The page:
ACM: Vestia must ensure the proper functioning of the heat network in Duindorp
Dutch housing corporation Vestia and its affiliated heat supplier Vestia Energie must ensure that the heat network of nearly 800 homes in Duindorp, a district in the Dutch city of The Hague, functions properly. This has been the decision of the Netherlands Authority for Consumers and Markets (ACM) following a request for enforcement filed by residents of Duindorp that have had problems with their heat supply for quite some time already.
ACM mandates Vestia to take measures for both the short term and the long term. Vestia must clean the filters in the heat pump, and must draw up a recovery plan to ensure a secure supply of heat. And, going forward, Vestia must send heat consumers clear annual bills that explain how many gigajoules (GJ) of heat they have consumed. If Vestia fails to implement these actions on time, it will have to pay periodic penalty payments up to a maximum of 1.4 million euros.
Manon Leijten, Member of the Board of ACM, explains: “Residents that are connected to a heat network are not able to switch suppliers if there are problems with the supply of heat. It’s important that heat suppliers solve problems so that residents can be confident that hot water comes out of the tap and that their heating functions properly. In addition, these residents are entitled to receiving clear annual bills that specify their consumption per GJ.”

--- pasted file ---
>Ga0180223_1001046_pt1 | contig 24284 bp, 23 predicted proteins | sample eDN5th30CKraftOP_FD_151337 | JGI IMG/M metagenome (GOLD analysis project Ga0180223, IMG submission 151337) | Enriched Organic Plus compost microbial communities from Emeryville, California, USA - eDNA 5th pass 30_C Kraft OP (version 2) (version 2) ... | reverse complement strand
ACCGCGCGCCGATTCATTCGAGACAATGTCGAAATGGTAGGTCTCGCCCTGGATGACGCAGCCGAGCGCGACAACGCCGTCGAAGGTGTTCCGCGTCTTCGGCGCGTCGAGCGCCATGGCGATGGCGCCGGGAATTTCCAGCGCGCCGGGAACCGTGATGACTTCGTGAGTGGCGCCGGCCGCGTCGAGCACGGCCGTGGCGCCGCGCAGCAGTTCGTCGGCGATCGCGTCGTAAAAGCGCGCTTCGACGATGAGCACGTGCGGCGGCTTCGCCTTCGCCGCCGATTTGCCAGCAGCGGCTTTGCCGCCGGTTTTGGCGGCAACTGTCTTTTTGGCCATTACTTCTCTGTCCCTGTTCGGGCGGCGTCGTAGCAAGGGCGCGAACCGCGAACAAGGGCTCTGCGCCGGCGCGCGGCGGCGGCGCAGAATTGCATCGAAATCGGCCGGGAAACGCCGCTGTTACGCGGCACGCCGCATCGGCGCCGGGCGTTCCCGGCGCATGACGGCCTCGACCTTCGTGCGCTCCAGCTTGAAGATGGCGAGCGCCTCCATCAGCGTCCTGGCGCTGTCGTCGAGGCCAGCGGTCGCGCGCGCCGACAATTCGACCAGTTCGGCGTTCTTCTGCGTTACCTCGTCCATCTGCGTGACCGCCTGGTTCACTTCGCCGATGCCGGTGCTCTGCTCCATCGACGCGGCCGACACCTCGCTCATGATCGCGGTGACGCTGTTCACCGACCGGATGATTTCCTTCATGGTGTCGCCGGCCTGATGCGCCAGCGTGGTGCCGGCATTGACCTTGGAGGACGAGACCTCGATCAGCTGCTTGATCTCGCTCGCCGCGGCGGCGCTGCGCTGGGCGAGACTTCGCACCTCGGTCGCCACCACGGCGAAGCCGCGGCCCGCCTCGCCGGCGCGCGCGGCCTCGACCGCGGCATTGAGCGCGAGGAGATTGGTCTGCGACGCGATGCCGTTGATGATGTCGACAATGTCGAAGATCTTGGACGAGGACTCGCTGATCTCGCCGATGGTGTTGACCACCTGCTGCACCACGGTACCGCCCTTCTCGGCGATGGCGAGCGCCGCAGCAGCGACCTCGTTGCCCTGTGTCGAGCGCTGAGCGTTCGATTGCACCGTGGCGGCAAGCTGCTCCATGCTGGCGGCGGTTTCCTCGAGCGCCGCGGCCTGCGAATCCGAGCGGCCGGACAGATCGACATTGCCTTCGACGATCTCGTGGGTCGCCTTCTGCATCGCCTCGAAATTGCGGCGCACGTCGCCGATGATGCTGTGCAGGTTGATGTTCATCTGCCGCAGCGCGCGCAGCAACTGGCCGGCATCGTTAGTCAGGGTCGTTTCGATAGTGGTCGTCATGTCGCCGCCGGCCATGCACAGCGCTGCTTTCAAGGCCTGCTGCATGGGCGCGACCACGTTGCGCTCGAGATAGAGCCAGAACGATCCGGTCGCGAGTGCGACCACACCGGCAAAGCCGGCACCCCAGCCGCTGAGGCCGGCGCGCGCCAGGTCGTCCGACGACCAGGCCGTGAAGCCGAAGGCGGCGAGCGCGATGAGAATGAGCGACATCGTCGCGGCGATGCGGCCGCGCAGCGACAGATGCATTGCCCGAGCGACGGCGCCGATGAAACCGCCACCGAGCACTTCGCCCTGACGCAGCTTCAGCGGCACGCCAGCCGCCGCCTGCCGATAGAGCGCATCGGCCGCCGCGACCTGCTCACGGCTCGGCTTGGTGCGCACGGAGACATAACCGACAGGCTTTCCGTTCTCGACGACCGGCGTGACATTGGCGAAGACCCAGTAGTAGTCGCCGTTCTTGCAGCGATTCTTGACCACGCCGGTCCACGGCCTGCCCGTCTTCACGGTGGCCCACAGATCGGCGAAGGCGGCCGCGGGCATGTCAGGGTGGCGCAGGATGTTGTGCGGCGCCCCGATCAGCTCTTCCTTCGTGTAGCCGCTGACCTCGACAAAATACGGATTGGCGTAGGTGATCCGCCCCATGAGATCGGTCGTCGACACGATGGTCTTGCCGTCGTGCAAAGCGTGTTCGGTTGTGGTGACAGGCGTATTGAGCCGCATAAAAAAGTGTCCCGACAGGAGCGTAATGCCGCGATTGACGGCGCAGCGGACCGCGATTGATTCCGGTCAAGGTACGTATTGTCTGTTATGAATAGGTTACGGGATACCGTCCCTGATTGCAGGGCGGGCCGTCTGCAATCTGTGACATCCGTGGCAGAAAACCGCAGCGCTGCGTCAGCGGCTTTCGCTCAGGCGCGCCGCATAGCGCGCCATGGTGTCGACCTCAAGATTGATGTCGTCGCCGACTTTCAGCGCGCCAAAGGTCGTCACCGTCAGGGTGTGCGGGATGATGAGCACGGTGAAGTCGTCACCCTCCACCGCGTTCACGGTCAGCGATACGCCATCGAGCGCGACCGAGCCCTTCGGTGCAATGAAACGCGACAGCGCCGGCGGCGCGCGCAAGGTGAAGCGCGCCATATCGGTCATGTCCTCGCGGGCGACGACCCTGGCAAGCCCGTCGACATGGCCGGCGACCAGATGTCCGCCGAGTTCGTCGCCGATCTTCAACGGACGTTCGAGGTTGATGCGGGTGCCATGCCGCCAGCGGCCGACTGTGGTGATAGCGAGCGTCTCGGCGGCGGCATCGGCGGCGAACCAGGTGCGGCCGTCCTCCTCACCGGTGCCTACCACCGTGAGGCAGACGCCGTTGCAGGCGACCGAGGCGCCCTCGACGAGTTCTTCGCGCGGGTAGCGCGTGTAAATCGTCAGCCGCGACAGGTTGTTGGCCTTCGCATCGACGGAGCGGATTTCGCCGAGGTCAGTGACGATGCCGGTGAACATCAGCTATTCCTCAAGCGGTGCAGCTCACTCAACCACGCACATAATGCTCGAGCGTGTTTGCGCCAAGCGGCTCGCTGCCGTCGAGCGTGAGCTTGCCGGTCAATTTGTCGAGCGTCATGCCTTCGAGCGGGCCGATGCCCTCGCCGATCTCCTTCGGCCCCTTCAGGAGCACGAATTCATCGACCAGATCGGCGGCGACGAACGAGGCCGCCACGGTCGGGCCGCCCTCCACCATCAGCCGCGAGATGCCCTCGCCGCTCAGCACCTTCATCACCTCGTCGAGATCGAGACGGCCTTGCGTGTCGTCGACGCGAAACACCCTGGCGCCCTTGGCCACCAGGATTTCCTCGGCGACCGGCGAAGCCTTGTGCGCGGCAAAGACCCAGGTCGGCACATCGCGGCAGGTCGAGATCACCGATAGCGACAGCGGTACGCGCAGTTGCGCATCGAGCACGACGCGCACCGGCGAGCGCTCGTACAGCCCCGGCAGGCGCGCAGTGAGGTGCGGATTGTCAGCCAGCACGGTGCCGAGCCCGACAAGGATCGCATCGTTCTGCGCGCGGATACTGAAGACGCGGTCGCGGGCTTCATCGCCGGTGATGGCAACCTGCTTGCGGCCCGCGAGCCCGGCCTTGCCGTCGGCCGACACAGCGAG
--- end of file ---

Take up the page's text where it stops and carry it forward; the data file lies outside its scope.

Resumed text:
The homes in Duindorp are connected to a heat network that supplies water of 12 degrees Celsius from a thermal-energy storage system that uses seawater. Each home has its own electric heat pump that heats the seawater, generating hot tap water and hot water for heating. Residents have been greatly inconvenienced by disruptions as the filters in the heat pump keeps getting blocked by dirt in the water from Vestia’s heat network. Vestia is responsible for this filter. That is why Vestia has to make sure that the filters are cleaned periodically to ensure the proper functioning of the heat system.
Vestia sought a preliminary injunction against ACM’s decision. In their ruling, the provisional-relief judge has upheld the above order subject to periodic penalty payments.